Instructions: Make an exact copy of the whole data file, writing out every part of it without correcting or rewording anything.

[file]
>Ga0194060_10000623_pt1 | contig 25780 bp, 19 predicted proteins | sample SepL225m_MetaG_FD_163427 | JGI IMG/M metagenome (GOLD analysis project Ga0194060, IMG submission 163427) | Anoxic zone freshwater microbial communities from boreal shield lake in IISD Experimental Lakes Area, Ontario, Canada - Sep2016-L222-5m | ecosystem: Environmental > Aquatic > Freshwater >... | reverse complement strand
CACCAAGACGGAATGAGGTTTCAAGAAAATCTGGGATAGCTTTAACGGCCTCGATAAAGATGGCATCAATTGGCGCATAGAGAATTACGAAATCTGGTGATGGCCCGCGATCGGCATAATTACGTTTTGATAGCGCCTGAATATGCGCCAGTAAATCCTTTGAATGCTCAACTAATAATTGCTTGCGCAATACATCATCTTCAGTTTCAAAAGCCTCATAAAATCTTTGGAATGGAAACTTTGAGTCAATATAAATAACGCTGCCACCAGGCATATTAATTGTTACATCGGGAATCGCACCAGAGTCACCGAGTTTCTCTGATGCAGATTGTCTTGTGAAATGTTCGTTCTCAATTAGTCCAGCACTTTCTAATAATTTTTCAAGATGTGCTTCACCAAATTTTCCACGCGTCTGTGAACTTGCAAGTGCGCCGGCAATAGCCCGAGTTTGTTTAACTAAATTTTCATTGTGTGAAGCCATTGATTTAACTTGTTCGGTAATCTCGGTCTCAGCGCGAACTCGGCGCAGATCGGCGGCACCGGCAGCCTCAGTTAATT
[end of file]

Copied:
>Ga0194060_10000623_pt1 | contig 25780 bp, 19 predicted proteins | sample SepL225m_MetaG_FD_163427 | JGI IMG/M metagenome (GOLD analysis project Ga0194060, IMG submission 163427) | Anoxic zone freshwater microbial communities from boreal shield lake in IISD Experimental Lakes Area, Ontario, Canada - Sep2016-L222-5m | ecosystem: Environmental > Aquatic > Freshwater >... | reverse complement strand
CACCAAGACGGAATGAGGTTTCAAGAAAATCTGGGATAGCTTTAACGGCCTCGATAAAGATGGCATCAATTGGCGCATAGAGAATTACGAAATCTGGTGATGGCCCGCGATCGGCATAATTACGTTTTGATAGCGCCTGAATATGCGCCAGTAAATCCTTTGAATGCTCAACTAATAATTGCTTGCGCAATACATCATCTTCAGTTTCAAAAGCCTCATAAAATCTTTGGAATGGAAACTTTGAGTCAATATAAATAACGCTGCCACCAGGCATATTAATTGTTACATCGGGAATCGCACCAGAGTCACCGAGTTTCTCTGATGCAGATTGTCTTGTGAAATGTTCGTTCTCAATTAGTCCAGCACTTTCTAATAATTTTTCAAGATGTGCTTCACCAAATTTTCCACGCGTCTGTGAACTTGCAAGTGCGCCGGCAATAGCCCGAGTTTGTTTAACTAAATTTTCATTGTGTGAAGCCATTGATTTAACTTGTTCGGTAATCTCGGTCTCAGCGCGAACTCGGCGCAGATCGGCGGCACCGGCAGCCTCAGTTAATT